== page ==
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New Mexico’s public lands are diverse, encompassing high deserts, rugged lava flows, deep canyons, badlands, world-class National Monuments and other National Conservation Lands. Almost all the BLM public land is open for recreational use, and opportunities abound, such as hiking, hunting, fishing, camping, horseback riding, OHVing, and much more.
The Public Lands of New Mexico Offer a Wide Variety of Outdoor Adventures
We invite you to explore the great gorge of the Río Grande del Norte National Monument near Taos or discover over 21,000 rock carvings at the Three Rivers Petroglyphs Site by Alamogordo. Be sure to visit the Ojito Wilderness, near Albuquerque, to walk where the 110-foot Seismosaurus once roamed or travel in Billy the Kid country at the Fort Stanton National Conservation Area. Stand beneath the grand La Ventana Arch in the El Malpais National Conservation Area near Grants or hike in New Mexico’s newest and largest National Monument, the Organ Mountains-Desert Peaks National Monument, near Las Cruces.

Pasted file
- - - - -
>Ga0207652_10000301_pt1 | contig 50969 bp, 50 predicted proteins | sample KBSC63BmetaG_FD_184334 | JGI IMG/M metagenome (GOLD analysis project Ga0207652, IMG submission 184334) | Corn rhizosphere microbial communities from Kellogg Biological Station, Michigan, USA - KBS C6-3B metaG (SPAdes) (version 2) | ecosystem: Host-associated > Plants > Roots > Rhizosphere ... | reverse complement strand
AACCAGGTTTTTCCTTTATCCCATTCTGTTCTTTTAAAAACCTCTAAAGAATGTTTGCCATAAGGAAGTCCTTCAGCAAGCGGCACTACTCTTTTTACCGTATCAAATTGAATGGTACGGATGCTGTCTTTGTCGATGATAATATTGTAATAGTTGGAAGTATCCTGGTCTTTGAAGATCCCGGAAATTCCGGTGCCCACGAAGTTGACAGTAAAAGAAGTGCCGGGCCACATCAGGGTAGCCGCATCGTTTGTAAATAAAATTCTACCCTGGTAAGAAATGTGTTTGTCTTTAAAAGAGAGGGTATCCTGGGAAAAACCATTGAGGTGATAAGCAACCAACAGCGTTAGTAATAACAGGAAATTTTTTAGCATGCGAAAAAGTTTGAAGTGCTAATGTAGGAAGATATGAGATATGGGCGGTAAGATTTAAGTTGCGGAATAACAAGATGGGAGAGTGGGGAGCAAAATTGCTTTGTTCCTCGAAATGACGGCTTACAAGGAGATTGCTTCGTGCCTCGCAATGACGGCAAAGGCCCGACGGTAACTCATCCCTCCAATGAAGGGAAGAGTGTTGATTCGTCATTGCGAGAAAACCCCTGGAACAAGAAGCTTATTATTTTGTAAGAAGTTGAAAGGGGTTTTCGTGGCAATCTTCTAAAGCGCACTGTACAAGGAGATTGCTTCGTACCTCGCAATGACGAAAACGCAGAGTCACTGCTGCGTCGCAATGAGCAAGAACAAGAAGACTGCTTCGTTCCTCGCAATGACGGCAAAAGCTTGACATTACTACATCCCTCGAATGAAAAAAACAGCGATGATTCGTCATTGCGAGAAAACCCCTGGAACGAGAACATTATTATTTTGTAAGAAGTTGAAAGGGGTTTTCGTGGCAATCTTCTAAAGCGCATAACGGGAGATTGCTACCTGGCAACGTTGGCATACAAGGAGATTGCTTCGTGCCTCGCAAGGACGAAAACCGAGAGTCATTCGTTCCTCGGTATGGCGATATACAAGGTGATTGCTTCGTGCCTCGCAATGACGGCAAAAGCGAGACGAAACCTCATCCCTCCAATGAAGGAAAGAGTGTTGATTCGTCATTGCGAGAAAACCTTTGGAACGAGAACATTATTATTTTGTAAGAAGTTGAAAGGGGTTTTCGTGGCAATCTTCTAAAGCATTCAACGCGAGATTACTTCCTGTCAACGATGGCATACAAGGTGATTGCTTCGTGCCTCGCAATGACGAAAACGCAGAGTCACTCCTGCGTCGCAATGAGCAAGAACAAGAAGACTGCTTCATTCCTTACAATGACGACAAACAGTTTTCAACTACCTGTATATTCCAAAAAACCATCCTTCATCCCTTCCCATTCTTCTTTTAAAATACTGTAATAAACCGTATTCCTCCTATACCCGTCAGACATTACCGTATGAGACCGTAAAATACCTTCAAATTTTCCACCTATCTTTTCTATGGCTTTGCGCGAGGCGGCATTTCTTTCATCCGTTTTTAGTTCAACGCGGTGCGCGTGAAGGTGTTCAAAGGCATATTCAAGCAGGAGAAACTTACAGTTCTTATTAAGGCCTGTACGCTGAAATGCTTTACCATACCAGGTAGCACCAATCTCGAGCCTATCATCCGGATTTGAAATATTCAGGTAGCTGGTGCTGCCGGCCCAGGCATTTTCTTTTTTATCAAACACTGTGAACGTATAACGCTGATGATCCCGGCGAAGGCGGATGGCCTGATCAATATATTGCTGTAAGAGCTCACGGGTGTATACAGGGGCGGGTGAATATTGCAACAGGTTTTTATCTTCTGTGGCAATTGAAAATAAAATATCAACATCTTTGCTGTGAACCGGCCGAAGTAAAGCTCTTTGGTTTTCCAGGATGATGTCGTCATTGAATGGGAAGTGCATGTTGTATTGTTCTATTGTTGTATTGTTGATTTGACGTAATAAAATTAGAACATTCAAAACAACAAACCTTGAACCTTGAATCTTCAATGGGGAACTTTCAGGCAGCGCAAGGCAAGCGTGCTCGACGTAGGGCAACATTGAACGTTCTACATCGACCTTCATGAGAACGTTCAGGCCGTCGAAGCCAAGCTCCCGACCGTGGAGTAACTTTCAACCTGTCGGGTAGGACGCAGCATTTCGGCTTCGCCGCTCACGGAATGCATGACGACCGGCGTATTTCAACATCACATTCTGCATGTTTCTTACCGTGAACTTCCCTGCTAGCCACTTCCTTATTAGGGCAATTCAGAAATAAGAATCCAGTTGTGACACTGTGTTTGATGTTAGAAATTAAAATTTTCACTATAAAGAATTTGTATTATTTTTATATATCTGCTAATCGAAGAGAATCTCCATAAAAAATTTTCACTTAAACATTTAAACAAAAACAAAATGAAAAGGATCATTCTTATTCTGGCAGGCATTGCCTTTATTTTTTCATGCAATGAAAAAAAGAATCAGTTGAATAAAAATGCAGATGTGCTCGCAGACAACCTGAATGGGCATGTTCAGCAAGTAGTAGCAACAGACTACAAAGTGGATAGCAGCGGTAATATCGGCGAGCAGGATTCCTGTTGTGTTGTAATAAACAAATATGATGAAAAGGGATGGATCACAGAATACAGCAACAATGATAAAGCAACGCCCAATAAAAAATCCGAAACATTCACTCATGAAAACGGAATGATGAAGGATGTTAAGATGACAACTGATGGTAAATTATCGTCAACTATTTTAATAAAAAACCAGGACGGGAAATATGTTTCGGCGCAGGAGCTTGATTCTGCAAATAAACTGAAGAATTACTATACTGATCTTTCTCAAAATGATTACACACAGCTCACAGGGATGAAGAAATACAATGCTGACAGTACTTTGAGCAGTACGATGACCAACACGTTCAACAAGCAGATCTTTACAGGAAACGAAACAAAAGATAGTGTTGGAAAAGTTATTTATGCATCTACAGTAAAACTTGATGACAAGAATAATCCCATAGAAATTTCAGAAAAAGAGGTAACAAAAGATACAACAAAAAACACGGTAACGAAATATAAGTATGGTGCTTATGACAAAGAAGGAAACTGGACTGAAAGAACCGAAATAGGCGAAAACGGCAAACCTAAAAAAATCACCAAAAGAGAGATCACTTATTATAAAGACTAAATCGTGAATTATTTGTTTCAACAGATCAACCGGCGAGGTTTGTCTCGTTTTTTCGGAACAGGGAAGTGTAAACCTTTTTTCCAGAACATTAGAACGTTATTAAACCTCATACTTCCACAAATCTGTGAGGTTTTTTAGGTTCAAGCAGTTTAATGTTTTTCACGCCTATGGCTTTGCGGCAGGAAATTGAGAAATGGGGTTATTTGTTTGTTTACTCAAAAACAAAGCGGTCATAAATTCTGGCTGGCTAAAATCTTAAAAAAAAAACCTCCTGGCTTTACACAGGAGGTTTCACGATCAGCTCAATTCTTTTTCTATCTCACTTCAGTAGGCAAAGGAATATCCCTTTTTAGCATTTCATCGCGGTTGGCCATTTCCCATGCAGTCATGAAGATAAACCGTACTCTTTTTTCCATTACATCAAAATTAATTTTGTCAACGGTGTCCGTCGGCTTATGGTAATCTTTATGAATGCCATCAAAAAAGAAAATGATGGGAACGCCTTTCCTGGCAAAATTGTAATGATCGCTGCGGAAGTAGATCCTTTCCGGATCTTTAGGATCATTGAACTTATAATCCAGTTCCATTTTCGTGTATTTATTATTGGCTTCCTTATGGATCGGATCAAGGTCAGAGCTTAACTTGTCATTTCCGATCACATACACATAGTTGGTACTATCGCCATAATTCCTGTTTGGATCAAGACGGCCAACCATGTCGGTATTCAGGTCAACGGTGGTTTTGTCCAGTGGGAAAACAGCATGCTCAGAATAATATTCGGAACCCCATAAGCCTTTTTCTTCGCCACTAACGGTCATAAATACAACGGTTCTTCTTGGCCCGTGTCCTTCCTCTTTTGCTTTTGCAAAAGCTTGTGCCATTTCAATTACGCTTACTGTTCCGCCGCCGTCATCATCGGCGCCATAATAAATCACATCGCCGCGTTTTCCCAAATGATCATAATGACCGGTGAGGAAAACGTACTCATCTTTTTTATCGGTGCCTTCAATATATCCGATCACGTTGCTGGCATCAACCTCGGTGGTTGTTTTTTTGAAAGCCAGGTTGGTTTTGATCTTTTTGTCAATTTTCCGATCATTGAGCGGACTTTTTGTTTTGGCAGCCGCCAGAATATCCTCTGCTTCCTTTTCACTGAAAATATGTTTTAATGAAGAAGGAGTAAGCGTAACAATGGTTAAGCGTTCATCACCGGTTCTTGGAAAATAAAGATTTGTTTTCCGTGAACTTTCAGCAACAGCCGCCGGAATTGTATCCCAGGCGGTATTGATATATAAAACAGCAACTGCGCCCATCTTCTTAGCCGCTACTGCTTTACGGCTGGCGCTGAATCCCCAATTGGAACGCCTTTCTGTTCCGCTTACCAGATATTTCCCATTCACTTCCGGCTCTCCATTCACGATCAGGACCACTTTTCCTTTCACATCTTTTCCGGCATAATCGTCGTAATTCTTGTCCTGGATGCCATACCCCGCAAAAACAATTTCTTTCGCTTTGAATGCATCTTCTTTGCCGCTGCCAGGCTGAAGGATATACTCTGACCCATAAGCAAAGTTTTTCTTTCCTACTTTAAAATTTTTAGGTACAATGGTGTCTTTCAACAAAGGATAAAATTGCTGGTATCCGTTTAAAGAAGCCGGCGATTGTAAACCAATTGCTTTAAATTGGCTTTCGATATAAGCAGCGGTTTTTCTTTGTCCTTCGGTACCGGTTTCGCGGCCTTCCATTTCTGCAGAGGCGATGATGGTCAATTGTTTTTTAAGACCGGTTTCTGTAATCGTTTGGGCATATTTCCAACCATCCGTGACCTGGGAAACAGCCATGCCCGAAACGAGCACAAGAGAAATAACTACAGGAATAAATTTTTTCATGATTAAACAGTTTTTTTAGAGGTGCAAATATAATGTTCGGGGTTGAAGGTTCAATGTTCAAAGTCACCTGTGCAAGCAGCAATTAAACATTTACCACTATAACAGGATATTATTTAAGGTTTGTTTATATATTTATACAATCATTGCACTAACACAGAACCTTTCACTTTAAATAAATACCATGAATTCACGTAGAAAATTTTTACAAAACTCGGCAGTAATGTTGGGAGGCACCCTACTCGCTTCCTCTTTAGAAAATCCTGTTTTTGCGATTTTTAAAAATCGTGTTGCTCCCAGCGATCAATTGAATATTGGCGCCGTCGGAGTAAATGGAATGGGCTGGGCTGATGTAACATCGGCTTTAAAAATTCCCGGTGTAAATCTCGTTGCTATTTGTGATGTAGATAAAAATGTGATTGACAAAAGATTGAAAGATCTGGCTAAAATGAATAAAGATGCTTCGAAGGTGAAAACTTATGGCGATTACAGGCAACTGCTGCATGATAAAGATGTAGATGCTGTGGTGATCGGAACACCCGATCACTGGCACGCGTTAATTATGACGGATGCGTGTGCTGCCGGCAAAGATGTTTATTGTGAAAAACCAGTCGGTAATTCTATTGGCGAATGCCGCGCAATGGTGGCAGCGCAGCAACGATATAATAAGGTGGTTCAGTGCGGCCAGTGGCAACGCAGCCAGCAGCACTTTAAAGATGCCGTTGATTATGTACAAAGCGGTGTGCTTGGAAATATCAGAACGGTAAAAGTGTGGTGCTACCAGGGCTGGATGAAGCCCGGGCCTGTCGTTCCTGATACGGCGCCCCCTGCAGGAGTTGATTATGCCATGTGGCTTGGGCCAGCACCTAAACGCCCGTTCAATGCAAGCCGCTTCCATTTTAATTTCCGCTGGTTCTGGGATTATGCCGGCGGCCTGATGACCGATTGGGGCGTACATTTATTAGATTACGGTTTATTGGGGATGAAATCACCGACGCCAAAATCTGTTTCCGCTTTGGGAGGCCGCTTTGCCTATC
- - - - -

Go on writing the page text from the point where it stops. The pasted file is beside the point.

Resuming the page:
These are but a few of the diverse destinations and spectacular landscapes to be found on BLM-managed public lands in New Mexico. To seek out your own journeys, check out the BLM recreation website